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After spending her childhood in a hospital room – filling the walls with drawings to pass the time – Francesca’s passion for art led her to Glasgow School of Art. Francesca then spent five years developing her design and embroidery skills, graduating with an honours degree in Textiles. Since then, she had the opportunity to learn, and progress her work further, in a costume department creating 18th century embroideries and costumes. Finally after being surrounded by so many talented and inspiring people, she decided to produce a collection of her own work, entitled A Journey from IBD to Italywhich combined two projects she had previously explored.
Her aim for the first of these projects was to turn something ugly into something beautiful – her experience of “ugly” was her childhood illness of ulcerative colitis and osteoporosis. Francesca looked at examples of the cells of the disease, as well as objects and textures which reminded her of both these cells and the crumbling of bones resulting from osteoporosis. She then tried to create “beauty” from her own interpretations of this research. The other personal project was her travels in Italy, during which she documenting the shapes and textures she saw in everything she passed – from the stones in the old cobbled streets to the beautiful mosaics and marble colours in the churches. These two projects are brought together in her cut works and embroideries.
Six Foot Gallery’s Jewellery Showcase 2017 Programme presents the work of emerging jewellery makers over the course of 2017.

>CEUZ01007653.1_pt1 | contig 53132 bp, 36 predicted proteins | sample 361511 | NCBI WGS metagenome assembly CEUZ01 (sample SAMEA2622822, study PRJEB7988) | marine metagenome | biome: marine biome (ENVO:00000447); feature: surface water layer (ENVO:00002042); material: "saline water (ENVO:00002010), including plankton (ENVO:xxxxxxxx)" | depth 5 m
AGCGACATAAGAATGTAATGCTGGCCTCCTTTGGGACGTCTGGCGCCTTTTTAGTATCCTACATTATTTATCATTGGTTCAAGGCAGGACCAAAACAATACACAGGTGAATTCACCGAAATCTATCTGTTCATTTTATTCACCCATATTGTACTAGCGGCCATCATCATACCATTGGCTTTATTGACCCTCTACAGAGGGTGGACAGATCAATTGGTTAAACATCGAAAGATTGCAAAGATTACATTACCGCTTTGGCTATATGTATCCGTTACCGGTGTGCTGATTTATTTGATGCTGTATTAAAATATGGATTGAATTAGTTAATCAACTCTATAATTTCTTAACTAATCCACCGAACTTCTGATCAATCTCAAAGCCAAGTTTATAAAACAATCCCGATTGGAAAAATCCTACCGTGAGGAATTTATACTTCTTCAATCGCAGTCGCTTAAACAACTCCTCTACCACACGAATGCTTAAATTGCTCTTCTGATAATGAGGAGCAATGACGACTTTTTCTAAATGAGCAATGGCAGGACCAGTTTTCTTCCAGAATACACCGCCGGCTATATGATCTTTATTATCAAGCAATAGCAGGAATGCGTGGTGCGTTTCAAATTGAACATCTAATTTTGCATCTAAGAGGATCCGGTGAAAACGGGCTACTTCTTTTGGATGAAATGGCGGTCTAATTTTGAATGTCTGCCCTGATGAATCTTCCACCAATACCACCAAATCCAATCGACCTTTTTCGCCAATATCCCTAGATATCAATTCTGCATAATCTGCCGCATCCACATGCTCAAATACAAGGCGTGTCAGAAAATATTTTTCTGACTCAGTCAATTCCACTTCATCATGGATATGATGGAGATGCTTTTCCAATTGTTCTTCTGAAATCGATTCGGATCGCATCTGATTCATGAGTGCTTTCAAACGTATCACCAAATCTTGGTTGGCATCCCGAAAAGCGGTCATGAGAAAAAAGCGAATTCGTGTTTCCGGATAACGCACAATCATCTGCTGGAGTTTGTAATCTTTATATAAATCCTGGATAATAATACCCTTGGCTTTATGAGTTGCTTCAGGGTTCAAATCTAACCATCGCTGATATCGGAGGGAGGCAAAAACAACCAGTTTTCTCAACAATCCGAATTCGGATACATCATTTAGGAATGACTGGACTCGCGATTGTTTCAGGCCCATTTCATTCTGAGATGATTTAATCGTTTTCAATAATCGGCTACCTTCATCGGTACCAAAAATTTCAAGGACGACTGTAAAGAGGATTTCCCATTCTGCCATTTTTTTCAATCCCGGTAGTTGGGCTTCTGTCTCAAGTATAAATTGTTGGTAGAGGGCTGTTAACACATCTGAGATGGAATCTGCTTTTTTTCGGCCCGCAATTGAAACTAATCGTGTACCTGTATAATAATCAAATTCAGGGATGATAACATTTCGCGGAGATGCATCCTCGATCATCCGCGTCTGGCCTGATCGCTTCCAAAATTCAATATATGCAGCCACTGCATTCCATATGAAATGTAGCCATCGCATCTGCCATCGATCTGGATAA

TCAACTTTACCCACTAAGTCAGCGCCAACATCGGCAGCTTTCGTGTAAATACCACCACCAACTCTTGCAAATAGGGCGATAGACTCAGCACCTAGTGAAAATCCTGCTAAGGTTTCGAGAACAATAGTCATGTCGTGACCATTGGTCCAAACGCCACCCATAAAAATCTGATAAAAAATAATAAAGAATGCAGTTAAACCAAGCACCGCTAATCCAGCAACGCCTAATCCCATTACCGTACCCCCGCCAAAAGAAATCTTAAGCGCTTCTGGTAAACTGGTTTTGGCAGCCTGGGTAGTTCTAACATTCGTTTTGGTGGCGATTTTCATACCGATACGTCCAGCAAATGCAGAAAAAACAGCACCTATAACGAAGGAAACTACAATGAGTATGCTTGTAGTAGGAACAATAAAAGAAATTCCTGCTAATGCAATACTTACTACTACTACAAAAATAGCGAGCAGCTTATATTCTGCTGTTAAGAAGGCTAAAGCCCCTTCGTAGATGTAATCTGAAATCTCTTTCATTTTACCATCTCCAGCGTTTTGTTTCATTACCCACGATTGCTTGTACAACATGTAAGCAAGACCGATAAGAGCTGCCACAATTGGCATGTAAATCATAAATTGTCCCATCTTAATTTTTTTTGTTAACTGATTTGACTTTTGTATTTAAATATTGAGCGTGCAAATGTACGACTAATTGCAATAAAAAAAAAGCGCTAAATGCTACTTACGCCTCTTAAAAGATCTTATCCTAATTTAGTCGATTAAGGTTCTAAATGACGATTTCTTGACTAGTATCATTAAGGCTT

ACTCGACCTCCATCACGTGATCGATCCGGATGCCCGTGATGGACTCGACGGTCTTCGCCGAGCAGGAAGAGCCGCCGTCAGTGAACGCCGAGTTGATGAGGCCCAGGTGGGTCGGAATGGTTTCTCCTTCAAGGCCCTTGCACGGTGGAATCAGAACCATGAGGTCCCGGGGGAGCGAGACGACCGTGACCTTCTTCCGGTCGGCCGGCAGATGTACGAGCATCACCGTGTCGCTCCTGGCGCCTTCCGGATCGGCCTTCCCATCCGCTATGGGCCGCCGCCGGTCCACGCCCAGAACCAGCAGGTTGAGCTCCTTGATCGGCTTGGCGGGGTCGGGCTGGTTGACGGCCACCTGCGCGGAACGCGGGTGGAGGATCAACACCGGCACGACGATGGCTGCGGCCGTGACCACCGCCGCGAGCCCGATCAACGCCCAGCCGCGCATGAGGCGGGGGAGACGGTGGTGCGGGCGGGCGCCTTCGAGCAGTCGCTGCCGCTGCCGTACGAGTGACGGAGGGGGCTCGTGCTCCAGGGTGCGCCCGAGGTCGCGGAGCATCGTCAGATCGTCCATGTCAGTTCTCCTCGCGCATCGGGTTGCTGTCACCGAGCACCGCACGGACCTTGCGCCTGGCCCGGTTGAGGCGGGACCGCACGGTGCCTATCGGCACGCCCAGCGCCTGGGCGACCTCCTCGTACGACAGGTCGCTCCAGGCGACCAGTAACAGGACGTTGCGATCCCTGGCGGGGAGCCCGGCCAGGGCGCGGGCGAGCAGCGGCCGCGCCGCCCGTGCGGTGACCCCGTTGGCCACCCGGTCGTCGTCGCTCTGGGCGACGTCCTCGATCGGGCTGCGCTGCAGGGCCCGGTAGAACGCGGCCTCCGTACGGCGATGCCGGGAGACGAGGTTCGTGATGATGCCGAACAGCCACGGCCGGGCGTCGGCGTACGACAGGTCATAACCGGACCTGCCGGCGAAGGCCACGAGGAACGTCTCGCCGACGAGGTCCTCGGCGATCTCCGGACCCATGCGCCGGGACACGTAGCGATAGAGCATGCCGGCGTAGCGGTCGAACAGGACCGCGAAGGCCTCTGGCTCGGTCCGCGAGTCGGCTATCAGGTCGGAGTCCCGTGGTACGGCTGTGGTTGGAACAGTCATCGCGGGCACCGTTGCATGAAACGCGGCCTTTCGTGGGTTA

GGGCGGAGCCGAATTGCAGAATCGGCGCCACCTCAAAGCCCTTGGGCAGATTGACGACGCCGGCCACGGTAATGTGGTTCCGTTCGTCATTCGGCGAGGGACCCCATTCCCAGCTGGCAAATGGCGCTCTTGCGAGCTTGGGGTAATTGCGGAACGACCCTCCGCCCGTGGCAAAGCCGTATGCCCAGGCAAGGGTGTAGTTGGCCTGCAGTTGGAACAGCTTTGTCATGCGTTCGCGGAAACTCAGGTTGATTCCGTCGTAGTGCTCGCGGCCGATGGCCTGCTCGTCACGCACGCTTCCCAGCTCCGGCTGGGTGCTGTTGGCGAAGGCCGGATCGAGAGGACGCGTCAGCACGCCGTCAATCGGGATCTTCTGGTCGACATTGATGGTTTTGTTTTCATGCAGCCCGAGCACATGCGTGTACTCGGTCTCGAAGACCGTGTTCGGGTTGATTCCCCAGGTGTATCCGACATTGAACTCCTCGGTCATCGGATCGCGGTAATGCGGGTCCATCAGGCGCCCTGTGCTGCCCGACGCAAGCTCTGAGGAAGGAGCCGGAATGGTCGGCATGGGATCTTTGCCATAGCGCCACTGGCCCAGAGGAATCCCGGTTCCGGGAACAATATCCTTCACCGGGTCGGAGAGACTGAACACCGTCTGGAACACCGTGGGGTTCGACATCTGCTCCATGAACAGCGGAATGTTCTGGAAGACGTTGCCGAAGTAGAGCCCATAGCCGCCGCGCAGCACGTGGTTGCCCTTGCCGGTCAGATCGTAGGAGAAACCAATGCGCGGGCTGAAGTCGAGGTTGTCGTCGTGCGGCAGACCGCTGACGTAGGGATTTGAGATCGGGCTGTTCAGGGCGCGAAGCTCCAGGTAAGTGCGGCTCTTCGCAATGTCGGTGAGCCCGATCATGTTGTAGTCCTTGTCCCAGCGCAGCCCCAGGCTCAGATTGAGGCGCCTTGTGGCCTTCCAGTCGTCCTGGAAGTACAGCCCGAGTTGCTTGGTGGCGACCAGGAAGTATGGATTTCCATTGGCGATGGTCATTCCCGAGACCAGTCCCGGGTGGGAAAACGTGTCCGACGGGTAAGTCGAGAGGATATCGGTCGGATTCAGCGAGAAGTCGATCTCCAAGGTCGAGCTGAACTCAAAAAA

Amanda Louise Bernard
at Six Foot Gallery
1st August 2017 – 31st August 2017
Fuelled by my fascination with the Human Body and its health and well-being, my process began by investigating microscopic images of human cells. Focusing my research on their organic forms, vibrant colours and interesting textures, my aim was to dissect and transform these organisms out-with the human body, transferring them onto the wearer in a new light.
Through the combination of silver and alternative materials, I have produced a collection of incredibly colourful and tactile pieces of contemporary jewellery that evoke a sense of fun and play with its audience. The exploration of materials and texture throughout my designs creates a sensory need to interact with the pieces. Therefore, developing a deeper connection between them and the wearer, transforming the relationship we have with jewellery altogether.
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at Six Foot Gallery
10th May 2017 – 10th June 2017
For Eleanor, mirrors represent the presented self. They are a literal reflection of how we wish to be seen, hiding beneath the surface is our true selves. By using whole, broken, and repaired mirrors, this collection of jewellery explores the different stages of mental health and illness and the pressure to present a perfect image of yourself, when inside you are broken.
‘Healing Process’ Necklace’, £315
‘Well/unwell’ Pendant; £260